US cyber general accuses Moscow of callus conduct in digital war against Ukraine

Paul Nakasone, the army general in charge of United States Cyber Command and the National Security Agency, says Russia's military and intelligence cyber forces are a force to be reckoned with and has warned of ongoing disinformation campaigns aimed at destabilizing the West.

In a speech given to the US Senate Committee on Armed Services, Nakasone emphasized that Russia had attempted to influence elections both in the US and Europe while gathering intelligence all over the world.

"Moscow has a high tolerance for risk and collateral damage in its cyber operations. This boldness is evident in Russia's indiscriminate cyberattack on Viasat satellite communications in Ukraine and across Europe in support of the invasion of Ukraine last year," he said.

Nakasone recalled the partnership with US European Command (USEUCOM) and Ukraine to harden the invaded country’s defenses against Russian aggression amid a "complex struggle in cyberspace."

"Since the crisis began, USCYBERCOM [US Cyber Command] has focused on defending secure communications at USEUCOM and Ukraine – ensuring the posture of our nation's nuclear command and control, and strengthening DoDIN [the Department of Defense Information Network] defense," he said.

Paul Nakasone
Nakasone. NSA/Shutterstock

Nakasone also noted that non-state cyber activities remained a significant threat. He emphasized that cybercrime is often organized and executed by criminals from Russia.

Moscow has long been accused of turning a blind eye to cybercriminals on Russian soil as long as they don't target local entities and focus instead on common enemies such as the US.

In 2021, Joe Biden met with Vladimir Putin, saying critical infrastructure should be off-limits for cyberattacks, which gave birth to the hope that a devastating attack such as that on Colonial Pipeline was not repeated.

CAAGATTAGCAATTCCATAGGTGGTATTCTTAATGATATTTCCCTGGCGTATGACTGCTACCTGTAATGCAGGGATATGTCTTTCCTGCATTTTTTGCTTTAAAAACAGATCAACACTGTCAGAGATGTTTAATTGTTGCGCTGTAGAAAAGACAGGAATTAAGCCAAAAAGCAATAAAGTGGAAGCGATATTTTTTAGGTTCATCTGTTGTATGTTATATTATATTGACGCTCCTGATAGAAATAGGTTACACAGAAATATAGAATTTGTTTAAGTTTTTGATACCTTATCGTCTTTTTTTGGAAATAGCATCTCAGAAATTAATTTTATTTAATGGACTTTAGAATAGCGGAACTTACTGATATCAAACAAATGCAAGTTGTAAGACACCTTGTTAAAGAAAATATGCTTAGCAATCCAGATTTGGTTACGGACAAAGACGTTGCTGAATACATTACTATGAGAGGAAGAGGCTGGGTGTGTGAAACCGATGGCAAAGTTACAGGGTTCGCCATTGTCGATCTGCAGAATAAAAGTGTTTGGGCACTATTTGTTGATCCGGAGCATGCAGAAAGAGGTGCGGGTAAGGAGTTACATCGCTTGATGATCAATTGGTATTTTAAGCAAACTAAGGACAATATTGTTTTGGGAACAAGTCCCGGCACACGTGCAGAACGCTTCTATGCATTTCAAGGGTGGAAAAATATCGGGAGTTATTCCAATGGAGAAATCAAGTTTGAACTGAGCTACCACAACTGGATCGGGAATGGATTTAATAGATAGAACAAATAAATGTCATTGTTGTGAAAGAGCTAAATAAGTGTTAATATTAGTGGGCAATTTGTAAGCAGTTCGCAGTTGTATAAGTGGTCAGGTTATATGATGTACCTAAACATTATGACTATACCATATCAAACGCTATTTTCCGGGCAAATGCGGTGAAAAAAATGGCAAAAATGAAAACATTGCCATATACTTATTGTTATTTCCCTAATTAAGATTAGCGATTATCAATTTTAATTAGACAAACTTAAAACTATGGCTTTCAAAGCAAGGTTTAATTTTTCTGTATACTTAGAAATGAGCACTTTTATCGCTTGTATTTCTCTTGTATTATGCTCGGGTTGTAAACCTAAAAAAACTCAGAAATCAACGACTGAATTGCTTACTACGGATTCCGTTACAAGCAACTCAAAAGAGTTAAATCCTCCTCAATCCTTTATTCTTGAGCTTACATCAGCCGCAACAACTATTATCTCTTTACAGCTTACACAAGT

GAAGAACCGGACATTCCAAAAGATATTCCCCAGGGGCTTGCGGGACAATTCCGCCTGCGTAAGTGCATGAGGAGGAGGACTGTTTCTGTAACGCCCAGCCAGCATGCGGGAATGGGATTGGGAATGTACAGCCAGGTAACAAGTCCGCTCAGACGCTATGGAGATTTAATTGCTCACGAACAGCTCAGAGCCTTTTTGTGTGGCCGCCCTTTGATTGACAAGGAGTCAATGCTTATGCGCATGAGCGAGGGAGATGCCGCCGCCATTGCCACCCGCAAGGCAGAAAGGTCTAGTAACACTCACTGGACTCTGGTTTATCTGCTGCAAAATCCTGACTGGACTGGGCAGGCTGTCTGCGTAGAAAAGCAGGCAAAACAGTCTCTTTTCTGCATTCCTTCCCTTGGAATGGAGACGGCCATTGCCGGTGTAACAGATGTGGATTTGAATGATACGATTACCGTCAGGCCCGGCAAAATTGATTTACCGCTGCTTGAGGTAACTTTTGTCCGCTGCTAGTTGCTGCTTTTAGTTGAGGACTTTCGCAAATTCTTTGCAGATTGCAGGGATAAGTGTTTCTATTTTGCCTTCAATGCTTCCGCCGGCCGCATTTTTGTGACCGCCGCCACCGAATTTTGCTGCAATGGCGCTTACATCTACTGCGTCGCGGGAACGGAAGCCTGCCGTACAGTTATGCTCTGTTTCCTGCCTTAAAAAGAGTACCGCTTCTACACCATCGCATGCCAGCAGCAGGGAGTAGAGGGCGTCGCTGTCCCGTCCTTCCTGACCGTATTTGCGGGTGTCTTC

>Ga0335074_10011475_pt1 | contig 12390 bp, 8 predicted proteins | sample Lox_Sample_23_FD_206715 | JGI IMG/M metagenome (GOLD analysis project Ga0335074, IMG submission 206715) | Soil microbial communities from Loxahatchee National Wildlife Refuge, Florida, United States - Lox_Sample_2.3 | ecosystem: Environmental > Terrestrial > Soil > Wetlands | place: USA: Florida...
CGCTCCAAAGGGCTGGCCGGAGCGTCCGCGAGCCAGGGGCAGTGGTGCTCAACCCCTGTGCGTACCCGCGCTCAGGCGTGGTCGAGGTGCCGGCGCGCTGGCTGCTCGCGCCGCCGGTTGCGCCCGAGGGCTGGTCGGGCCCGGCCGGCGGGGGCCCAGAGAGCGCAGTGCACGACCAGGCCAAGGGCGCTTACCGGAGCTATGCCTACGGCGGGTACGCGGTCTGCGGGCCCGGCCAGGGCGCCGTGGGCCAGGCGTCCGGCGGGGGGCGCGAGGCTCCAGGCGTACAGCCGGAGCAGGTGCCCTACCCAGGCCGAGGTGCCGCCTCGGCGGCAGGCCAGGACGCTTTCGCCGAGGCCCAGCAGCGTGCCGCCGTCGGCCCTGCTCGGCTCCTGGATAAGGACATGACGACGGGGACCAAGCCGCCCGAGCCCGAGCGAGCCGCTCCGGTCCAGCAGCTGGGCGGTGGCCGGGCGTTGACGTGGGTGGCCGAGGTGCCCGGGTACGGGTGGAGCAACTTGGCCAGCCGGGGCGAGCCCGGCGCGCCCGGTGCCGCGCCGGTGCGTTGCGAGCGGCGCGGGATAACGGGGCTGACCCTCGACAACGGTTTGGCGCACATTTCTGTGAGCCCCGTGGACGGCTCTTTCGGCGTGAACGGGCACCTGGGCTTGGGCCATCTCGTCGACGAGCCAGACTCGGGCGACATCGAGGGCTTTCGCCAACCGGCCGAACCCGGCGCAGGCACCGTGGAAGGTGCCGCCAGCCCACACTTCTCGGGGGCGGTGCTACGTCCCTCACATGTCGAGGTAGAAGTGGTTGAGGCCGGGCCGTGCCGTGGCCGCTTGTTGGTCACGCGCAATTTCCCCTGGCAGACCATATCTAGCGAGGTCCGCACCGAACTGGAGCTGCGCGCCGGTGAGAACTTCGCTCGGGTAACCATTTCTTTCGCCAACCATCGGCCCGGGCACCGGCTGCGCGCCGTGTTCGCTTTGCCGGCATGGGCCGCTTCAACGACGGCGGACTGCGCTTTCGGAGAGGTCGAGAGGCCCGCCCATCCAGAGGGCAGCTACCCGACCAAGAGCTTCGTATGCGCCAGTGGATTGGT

However, the full-scale invasion of Ukraine over a year ago shattered all illusions that cooperation between the two superpowers was possible.

Nakasone also stressed that violent extremist groups posed a threat to national security.

"The Islamic State in Iraq and Syria, al-Qaeda, and associated terrorist groups maintain the intent to target Americans, although their capabilities have been eroded. Our Marine component, JFHQ-C [Joint Forces HQ Cyber], works with allies and partners to disrupt violent extremist group mobilization online and to support diplomatic efforts," he said.

Adversaries also continued to conduct cyber campaigns aimed at casting doubt on the legitimacy of the West.

"Authoritarian adversaries feel threatened by the freedoms that democratic states regard as commonplace, and thus they not only deny such freedoms to their own people, they campaign in cyberspace to impugn the legitimacy of democratic societies and intimidate opposition at home and abroad," he said.

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